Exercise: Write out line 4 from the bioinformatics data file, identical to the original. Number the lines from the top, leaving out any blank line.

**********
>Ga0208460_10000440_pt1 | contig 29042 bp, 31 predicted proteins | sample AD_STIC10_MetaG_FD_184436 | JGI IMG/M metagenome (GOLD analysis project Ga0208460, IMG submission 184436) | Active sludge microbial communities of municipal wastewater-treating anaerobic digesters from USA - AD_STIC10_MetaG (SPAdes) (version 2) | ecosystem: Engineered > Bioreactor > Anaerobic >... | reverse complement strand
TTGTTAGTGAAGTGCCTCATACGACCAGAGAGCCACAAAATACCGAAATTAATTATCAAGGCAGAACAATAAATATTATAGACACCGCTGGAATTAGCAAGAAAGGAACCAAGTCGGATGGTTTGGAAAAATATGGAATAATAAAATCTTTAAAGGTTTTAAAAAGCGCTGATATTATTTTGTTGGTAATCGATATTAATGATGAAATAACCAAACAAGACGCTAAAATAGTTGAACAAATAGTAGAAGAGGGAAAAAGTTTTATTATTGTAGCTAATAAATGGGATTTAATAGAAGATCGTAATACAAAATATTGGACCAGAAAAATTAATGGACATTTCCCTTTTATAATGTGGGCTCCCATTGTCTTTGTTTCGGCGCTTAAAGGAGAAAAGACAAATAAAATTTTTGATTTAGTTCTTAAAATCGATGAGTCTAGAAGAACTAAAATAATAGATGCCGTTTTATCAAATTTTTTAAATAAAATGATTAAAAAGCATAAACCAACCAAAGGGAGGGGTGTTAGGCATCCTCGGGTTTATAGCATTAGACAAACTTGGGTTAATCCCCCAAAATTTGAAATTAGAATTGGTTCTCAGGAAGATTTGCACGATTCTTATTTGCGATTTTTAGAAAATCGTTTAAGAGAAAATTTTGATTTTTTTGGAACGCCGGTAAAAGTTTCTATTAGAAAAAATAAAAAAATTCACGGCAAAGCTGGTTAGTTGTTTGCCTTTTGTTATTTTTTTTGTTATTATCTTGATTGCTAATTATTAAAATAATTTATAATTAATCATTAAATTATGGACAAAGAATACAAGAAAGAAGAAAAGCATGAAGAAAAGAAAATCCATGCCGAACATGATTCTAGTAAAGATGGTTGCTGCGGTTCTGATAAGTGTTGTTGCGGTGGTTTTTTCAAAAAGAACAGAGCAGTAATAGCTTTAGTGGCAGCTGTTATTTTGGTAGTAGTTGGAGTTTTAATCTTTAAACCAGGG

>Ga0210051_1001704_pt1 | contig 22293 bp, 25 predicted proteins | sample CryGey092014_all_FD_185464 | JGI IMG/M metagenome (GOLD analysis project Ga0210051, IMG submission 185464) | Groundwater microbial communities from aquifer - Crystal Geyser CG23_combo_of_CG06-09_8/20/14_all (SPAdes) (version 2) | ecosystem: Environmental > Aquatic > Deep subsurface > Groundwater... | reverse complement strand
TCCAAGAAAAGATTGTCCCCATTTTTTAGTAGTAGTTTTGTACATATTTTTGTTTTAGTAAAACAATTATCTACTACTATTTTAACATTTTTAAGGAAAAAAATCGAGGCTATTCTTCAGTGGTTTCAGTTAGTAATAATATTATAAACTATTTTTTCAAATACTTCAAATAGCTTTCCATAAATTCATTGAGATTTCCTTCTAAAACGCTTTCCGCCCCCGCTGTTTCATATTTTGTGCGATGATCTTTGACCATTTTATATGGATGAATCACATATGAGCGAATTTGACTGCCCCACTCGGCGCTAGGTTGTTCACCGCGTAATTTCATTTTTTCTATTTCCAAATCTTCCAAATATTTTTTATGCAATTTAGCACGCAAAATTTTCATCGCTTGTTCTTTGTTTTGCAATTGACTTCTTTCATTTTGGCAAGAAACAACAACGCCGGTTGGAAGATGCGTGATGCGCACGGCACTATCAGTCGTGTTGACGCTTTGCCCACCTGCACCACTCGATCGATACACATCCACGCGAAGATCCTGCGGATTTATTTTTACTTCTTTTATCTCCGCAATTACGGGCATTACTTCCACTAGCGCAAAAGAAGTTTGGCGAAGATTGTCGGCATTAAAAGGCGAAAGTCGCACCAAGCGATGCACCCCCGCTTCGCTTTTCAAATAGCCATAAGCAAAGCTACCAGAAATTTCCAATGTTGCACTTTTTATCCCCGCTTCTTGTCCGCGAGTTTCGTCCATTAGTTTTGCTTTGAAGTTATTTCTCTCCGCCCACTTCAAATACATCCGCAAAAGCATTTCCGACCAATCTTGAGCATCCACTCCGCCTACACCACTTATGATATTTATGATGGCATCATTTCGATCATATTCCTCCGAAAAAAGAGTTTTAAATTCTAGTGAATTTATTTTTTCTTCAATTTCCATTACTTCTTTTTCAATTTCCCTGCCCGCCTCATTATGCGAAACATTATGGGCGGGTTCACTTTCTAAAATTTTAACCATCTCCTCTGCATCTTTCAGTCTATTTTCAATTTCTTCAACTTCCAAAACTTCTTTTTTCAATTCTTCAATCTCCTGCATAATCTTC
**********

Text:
TCCAAGAAAAGATTGTCCCCATTTTTTAGTAGTAGTTTTGTACATATTTTTGTTTTAGTAAAACAATTATCTACTACTATTTTAACATTTTTAAGGAAAAAAATCGAGGCTATTCTTCAGTGGTTTCAGTTAGTAATAATATTATAAACTATTTTTTCAAATACTTCAAATAGCTTTCCATAAATTCATTGAGATTTCCTTCTAAAACGCTTTCCGCCCCCGCTGTTTCATATTTTGTGCGATGATCTTTGACCATTTTATATGGATGAATCACATATGAGCGAATTTGACTGCCCCACTCGGCGCTAGGTTGTTCACCGCGTAATTTCATTTTTTCTATTTCCAAATCTTCCAAATATTTTTTATGCAATTTAGCACGCAAAATTTTCATCGCTTGTTCTTTGTTTTGCAATTGACTTCTTTCATTTTGGCAAGAAACAACAACGCCGGTTGGAAGATGCGTGATGCGCACGGCACTATCAGTCGTGTTGACGCTTTGCCCACCTGCACCACTCGATCGATACACATCCACGCGAAGATCCTGCGGATTTATTTTTACTTCTTTTATCTCCGCAATTACGGGCATTACTTCCACTAGCGCAAAAGAAGTTTGGCGAAGATTGTCGGCATTAAAAGGCGAAAGTCGCACCAAGCGATGCACCCCCGCTTCGCTTTTCAAATAGCCATAAGCAAAGCTACCAGAAATTTCCAATGTTGCACTTTTTATCCCCGCTTCTTGTCCGCGAGTTTCGTCCATTAGTTTTGCTTTGAAGTTATTTCTCTCCGCCCACTTCAAATACATCCGCAAAAGCATTTCCGACCAATCTTGAGCATCCACTCCGCCTACACCACTTATGATATTTATGATGGCATCATTTCGATCATATTCCTCCGAAAAAAGAGTTTTAAATTCTAGTGAATTTATTTTTTCTTCAATTTCCATTACTTCTTTTTCAATTTCCCTGCCCGCCTCATTATGCGAAACATTATGGGCGGGTTCACTTTCTAAAATTTTAACCATCTCCTCTGCATCTTTCAGTCTATTTTCAATTTCTTCAACTTCCAAAACTTCTTTTTTCAATTCTTCAATCTCCTGCATAATCTTC